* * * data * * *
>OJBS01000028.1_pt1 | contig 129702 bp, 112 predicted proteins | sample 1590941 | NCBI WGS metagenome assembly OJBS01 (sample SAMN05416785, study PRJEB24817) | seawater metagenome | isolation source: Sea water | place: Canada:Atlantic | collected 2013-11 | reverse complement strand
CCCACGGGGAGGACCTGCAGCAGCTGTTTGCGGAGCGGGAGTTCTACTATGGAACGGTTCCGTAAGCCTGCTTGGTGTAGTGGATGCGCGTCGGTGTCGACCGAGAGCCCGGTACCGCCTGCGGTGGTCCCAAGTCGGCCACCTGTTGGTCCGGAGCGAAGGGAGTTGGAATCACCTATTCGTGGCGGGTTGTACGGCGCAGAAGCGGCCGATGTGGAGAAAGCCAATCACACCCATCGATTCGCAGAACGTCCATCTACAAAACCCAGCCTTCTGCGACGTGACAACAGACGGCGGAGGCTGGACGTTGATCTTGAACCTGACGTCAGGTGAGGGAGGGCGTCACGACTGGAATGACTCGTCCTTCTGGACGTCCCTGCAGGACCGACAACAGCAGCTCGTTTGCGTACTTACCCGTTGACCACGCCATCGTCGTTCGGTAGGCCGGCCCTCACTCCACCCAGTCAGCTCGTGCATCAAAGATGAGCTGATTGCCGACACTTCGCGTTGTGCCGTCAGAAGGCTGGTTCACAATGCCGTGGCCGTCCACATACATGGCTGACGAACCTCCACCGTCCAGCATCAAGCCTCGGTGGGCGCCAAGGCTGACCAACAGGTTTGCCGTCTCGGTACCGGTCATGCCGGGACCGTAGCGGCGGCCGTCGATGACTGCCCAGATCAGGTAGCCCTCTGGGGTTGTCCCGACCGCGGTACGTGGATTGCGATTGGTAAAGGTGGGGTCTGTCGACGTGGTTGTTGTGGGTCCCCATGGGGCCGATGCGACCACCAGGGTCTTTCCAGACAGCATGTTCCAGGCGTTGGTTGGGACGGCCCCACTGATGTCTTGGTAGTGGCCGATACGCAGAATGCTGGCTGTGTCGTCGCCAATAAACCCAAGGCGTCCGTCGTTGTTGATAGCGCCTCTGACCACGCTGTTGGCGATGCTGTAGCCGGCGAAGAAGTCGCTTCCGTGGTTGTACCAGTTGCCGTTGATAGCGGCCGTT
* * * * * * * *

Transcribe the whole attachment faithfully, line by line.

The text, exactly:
>OJBS01000028.1_pt1 | contig 129702 bp, 112 predicted proteins | sample 1590941 | NCBI WGS metagenome assembly OJBS01 (sample SAMN05416785, study PRJEB24817) | seawater metagenome | isolation source: Sea water | place: Canada:Atlantic | collected 2013-11 | reverse complement strand
CCCACGGGGAGGACCTGCAGCAGCTGTTTGCGGAGCGGGAGTTCTACTATGGAACGGTTCCGTAAGCCTGCTTGGTGTAGTGGATGCGCGTCGGTGTCGACCGAGAGCCCGGTACCGCCTGCGGTGGTCCCAAGTCGGCCACCTGTTGGTCCGGAGCGAAGGGAGTTGGAATCACCTATTCGTGGCGGGTTGTACGGCGCAGAAGCGGCCGATGTGGAGAAAGCCAATCACACCCATCGATTCGCAGAACGTCCATCTACAAAACCCAGCCTTCTGCGACGTGACAACAGACGGCGGAGGCTGGACGTTGATCTTGAACCTGACGTCAGGTGAGGGAGGGCGTCACGACTGGAATGACTCGTCCTTCTGGACGTCCCTGCAGGACCGACAACAGCAGCTCGTTTGCGTACTTACCCGTTGACCACGCCATCGTCGTTCGGTAGGCCGGCCCTCACTCCACCCAGTCAGCTCGTGCATCAAAGATGAGCTGATTGCCGACACTTCGCGTTGTGCCGTCAGAAGGCTGGTTCACAATGCCGTGGCCGTCCACATACATGGCTGACGAACCTCCACCGTCCAGCATCAAGCCTCGGTGGGCGCCAAGGCTGACCAACAGGTTTGCCGTCTCGGTACCGGTCATGCCGGGACCGTAGCGGCGGCCGTCGATGACTGCCCAGATCAGGTAGCCCTCTGGGGTTGTCCCGACCGCGGTACGTGGATTGCGATTGGTAAAGGTGGGGTCTGTCGACGTGGTTGTTGTGGGTCCCCATGGGGCCGATGCGACCACCAGGGTCTTTCCAGACAGCATGTTCCAGGCGTTGGTTGGGACGGCCCCACTGATGTCTTGGTAGTGGCCGATACGCAGAATGCTGGCTGTGTCGTCGCCAATAAACCCAAGGCGTCCGTCGTTGTTGATAGCGCCTCTGACCACGCTGTTGGCGATGCTGTAGCCGGCGAAGAAGTCGCTTCCGTGGTTGTACCAGTTGCCGTTGATAGCGGCCGTT